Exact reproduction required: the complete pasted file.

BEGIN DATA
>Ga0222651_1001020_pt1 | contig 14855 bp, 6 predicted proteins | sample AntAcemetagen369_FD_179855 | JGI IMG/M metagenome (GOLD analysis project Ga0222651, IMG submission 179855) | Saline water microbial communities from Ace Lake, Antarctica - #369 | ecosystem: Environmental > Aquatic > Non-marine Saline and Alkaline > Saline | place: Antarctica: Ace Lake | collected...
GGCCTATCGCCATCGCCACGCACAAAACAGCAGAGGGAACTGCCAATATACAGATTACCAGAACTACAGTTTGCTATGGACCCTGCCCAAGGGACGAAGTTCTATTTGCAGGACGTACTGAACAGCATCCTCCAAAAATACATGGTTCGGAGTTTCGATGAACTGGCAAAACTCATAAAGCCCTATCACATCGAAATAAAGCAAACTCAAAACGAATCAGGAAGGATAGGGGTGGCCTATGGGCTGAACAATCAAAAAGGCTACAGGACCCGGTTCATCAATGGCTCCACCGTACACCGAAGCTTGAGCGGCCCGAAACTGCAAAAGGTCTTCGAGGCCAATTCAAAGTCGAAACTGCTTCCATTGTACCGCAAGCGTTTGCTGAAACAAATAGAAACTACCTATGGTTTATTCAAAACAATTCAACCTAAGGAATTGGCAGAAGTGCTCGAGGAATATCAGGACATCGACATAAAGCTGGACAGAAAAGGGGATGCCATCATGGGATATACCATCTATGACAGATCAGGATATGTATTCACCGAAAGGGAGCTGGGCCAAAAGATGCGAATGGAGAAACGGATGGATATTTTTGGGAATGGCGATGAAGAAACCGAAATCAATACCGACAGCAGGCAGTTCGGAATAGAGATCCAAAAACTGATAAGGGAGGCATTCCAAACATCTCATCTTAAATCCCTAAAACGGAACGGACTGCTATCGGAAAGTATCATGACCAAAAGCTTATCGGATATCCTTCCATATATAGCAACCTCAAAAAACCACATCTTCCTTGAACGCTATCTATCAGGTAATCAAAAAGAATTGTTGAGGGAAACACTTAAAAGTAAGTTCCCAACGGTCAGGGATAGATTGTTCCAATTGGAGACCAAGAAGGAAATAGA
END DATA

>Ga0222651_1001020_pt1 | contig 14855 bp, 6 predicted proteins | sample AntAcemetagen369_FD_179855 | JGI IMG/M metagenome (GOLD analysis project Ga0222651, IMG submission 179855) | Saline water microbial communities from Ace Lake, Antarctica - #369 | ecosystem: Environmental > Aquatic > Non-marine Saline and Alkaline > Saline | place: Antarctica: Ace Lake | collected...
GGCCTATCGCCATCGCCACGCACAAAACAGCAGAGGGAACTGCCAATATACAGATTACCAGAACTACAGTTTGCTATGGACCCTGCCCAAGGGACGAAGTTCTATTTGCAGGACGTACTGAACAGCATCCTCCAAAAATACATGGTTCGGAGTTTCGATGAACTGGCAAAACTCATAAAGCCCTATCACATCGAAATAAAGCAAACTCAAAACGAATCAGGAAGGATAGGGGTGGCCTATGGGCTGAACAATCAAAAAGGCTACAGGACCCGGTTCATCAATGGCTCCACCGTACACCGAAGCTTGAGCGGCCCGAAACTGCAAAAGGTCTTCGAGGCCAATTCAAAGTCGAAACTGCTTCCATTGTACCGCAAGCGTTTGCTGAAACAAATAGAAACTACCTATGGTTTATTCAAAACAATTCAACCTAAGGAATTGGCAGAAGTGCTCGAGGAATATCAGGACATCGACATAAAGCTGGACAGAAAAGGGGATGCCATCATGGGATATACCATCTATGACAGATCAGGATATGTATTCACCGAAAGGGAGCTGGGCCAAAAGATGCGAATGGAGAAACGGATGGATATTTTTGGGAATGGCGATGAAGAAACCGAAATCAATACCGACAGCAGGCAGTTCGGAATAGAGATCCAAAAACTGATAAGGGAGGCATTCCAAACATCTCATCTTAAATCCCTAAAACGGAACGGACTGCTATCGGAAAGTATCATGACCAAAAGCTTATCGGATATCCTTCCATATATAGCAACCTCAAAAAACCACATCTTCCTTGAACGCTATCTATCAGGTAATCAAAAAGAATTGTTGAGGGAAACACTTAAAAGTAAGTTCCCAACGGTCAGGGATAGATTGTTCCAATTGGAGACCAAGAAGGAAATAGA